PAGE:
We should recognise that Wales is a world-leader in developing the first Books on Prescription Scheme. An innovative partnership of mental health professionals, GPs and Public Libraries saw the development, in 2003, of the Cardiff-based scheme prescribing titles to support the treatment of mild and moderate mental health conditions. The scheme expanded across all of Wales in 2005 to become Book Prescription Wales. BPW remains a highly valued initiative by the Welsh Government.  Indeed, many nations have now followed Wales’ lead, implementing similar books on prescription schemes.
We are living in economically very difficult times, but never has the Welsh body-politic turned its back on libraries. Indeed, the agenda of modernisation is truly alive today
The Welsh Government continues to support, celebrate, showcase, expand the agenda for, and to protect public libraries. The contrast is especially stark when compared with England. In Wales the number of visits to public libraries continues to increase. Not so in many English public library authorities.  It would appear that in England, Local Councils see public libraries as disposable assets, closing libraries or pushing them out to be volunteer–run. For Wales the view is most certainly different. Libraries aren’t add-ons; they are not extras or “nice to haves”. The provision of information and knowledge isn’t an extra.
We are living in economically very difficult times, but never has the Welsh body-politic turned its back on libraries. Indeed, the agenda of modernisation is truly alive today, supported through CyMAL Funding. Public Libraries, the Welsh Government in CyMAL, and local authorities need to work in partnership to enhance and ensure modernisation of public libraries. There is strong need for continued work for libraries to address the needs of new audiences, continuing to serve traditional or “core” library users, but engaging and working with new audiences. The Incomplete Field Guide illustrates much great work in this area and developments such as this need to continue and expand.
Partnership working with CyMAL was especially stressed. The Minister urged us to provide CyMAL with early indications of concern or of problems in public libraries. There are very clear expectations for standards of public libraries in Wales. The implication appeared to be that CyMAL and the Welsh Government will take a strong stance to ensure that these requirements are achieved.
In closing his speech the Minister stressed that healthy public libraries are a pre-requisite of civilised living. He urged us to take the Incomplete Field Guide as a source of inspiration and to build on this. Mental health provides a massive, challenging agenda. Austerity also provides significant challenges. How do we continue to provide the same level of service, or make improvements, during these tough times? We must share good practice and develop productive partnerships in order to meet the challenges of supporting improving mental health and austerity.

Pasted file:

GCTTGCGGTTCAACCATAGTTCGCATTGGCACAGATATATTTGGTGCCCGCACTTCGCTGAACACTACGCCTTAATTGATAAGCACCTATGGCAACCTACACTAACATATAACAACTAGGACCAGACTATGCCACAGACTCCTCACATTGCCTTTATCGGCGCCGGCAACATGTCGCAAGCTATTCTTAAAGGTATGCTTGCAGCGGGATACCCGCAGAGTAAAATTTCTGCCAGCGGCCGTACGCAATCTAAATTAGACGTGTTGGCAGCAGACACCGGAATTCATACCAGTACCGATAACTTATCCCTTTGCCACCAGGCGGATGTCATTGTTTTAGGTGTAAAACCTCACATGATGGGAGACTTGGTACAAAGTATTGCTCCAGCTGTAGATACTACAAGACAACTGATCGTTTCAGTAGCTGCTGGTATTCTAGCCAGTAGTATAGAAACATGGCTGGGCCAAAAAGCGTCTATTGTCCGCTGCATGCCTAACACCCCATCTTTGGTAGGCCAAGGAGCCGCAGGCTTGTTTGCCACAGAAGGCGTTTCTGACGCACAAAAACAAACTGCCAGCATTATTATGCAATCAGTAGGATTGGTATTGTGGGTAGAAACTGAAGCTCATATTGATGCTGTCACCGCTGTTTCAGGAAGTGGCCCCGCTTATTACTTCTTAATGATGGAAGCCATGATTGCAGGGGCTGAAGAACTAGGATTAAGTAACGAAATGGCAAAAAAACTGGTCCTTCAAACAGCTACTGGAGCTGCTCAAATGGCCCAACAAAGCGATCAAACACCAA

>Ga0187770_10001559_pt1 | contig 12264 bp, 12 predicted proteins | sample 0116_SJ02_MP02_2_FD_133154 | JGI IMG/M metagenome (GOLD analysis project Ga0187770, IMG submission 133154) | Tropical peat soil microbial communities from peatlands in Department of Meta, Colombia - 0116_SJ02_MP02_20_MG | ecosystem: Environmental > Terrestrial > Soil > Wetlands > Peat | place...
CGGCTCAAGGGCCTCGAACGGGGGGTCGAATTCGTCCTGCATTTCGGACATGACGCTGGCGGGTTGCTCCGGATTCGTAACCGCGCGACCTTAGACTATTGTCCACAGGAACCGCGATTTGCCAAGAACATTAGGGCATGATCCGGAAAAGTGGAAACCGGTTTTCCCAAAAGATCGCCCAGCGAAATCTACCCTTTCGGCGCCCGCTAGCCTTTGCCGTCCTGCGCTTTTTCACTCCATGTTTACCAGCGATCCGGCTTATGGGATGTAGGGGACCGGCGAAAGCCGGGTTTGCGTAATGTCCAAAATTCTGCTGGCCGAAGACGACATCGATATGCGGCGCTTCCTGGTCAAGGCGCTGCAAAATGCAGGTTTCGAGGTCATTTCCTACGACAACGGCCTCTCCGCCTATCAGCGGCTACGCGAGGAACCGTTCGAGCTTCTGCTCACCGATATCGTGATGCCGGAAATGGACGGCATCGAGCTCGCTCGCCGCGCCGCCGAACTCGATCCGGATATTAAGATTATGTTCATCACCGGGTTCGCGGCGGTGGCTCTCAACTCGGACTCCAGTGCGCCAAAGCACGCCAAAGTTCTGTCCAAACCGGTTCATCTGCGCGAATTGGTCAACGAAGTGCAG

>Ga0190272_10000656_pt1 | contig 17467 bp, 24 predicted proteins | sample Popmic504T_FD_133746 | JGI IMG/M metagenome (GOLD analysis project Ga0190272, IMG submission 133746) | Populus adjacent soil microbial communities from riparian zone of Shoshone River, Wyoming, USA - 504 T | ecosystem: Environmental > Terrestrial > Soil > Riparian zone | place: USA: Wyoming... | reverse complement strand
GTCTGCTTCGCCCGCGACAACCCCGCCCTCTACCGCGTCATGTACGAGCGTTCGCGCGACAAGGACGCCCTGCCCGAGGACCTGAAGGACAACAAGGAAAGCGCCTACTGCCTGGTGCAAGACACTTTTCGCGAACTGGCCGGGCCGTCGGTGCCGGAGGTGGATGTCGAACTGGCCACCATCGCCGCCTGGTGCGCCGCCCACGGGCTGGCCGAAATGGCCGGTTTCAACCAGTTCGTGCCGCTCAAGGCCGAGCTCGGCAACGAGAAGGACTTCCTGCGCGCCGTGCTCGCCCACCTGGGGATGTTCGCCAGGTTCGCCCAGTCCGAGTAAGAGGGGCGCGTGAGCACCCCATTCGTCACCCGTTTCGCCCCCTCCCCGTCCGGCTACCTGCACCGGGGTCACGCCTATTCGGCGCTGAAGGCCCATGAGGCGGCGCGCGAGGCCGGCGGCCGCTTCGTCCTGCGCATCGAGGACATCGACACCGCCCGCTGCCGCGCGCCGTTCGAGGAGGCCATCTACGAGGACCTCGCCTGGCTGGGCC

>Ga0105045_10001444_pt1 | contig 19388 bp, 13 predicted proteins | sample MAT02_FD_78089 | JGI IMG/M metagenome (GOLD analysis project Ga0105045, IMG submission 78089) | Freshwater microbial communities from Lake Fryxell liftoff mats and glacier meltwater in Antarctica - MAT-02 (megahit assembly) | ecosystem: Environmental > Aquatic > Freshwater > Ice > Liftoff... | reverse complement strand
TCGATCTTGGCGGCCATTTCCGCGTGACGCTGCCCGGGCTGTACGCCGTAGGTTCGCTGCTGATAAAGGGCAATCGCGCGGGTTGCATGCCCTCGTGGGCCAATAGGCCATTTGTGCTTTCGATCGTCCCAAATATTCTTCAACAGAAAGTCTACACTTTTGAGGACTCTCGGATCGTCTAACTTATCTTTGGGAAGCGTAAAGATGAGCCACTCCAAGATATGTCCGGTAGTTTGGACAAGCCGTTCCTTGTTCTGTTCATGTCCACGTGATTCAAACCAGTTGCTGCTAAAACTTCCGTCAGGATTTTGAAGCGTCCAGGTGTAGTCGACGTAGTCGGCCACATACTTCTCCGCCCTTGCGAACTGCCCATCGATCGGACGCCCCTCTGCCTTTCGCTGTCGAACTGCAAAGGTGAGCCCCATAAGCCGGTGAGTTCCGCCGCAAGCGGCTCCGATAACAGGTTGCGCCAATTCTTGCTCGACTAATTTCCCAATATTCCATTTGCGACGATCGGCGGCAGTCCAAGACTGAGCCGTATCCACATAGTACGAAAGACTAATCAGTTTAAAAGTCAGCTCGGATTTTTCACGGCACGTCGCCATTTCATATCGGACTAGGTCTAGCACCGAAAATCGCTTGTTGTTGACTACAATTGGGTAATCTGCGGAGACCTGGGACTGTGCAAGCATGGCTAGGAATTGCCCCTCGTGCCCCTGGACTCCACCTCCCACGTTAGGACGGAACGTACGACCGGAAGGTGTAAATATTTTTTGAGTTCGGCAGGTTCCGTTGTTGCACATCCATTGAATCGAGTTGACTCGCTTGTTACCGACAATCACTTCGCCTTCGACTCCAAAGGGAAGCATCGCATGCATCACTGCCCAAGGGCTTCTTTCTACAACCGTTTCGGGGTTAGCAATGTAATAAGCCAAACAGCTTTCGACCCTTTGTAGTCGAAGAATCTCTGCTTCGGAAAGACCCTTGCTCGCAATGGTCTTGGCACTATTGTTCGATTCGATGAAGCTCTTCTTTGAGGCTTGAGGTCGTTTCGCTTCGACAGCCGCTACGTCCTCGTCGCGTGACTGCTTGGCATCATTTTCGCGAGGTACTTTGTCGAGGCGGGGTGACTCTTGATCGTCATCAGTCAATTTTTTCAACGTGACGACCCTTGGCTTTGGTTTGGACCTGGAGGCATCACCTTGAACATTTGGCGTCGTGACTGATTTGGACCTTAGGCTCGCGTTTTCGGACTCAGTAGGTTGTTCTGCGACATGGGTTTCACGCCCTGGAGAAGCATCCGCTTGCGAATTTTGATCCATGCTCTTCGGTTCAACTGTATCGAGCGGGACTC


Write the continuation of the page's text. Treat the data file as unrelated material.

Public Health in Wales is high on the agenda, with the direction of travel seeking to empower people to best help themselves. Public Health Wales and Public Libraries have a lot to gain in working together in this context.
the Minister continues to place Public Libraries at the heart of a civilised society, and sees them as essential in delivering, through partnership with others, vital services including those that benefit health and wellbeing.
Informal feedback from a few delegates I spoke to after the event agreed that this was the strongest, most supportive speech for public libraries in Wales that the Minister has made so far. Let us be under no illusions, local authorities in Wales are under increasing financial pressures, and are facing very real difficulties in balancing budgets whilst maintaining core services such as education and social services. All public library services in Wales are feeling these pressures. But the Minister continues to place Public Libraries at the heart of a civilised society, and sees them as essential in delivering, through partnership with others, vital services including those that benefit health and wellbeing.  Delegates came away feeling that the Minister would take action where a public library authority fails to adequately support its service.

Update:  Yesterdays Daily Post North Wales includes information about CyMAL's intervention with Anglesey Council over planned budget cuts to the service. See . I can do no better than quote Ian Anstice in Public Libraries News of 23 January:

 "There have been a lot of changes in councils today with Anglesey, Denbighshire, Kent, Leicester, Newport, Southampton and Tower Hamlets all having amendments on the list. While the changes make clear that Wales is not exempt from cuts, the clear difference is that the Welsh Government - in the form of Cymal - has issued what amounts as a warning to Anglesey.  Such a direct action would simply never happen in 2013 England."
Stephen Gregory
Policy Officer (Wales) - Maternity Cover

Further update 1/2/13 - The Incomplete Field Guide is now available at


Saturday, 19 January 2013

Promoting Health: Libraries your community asset

An event at the City Centre Campus of the University of Wales, Newport on Thursday 17th January,  saw a wide range of librarians and health professionals gather to discuss and celebrate the contributions that public libraries make to health and wellbeing (HWB). In the afternoon the Minister for Housing, Regeneration and Heritage launched the "First incomplete field guide to wellbeing in Libraries" (see this blog for further information). Here I provide information from the formal sessions in the morning.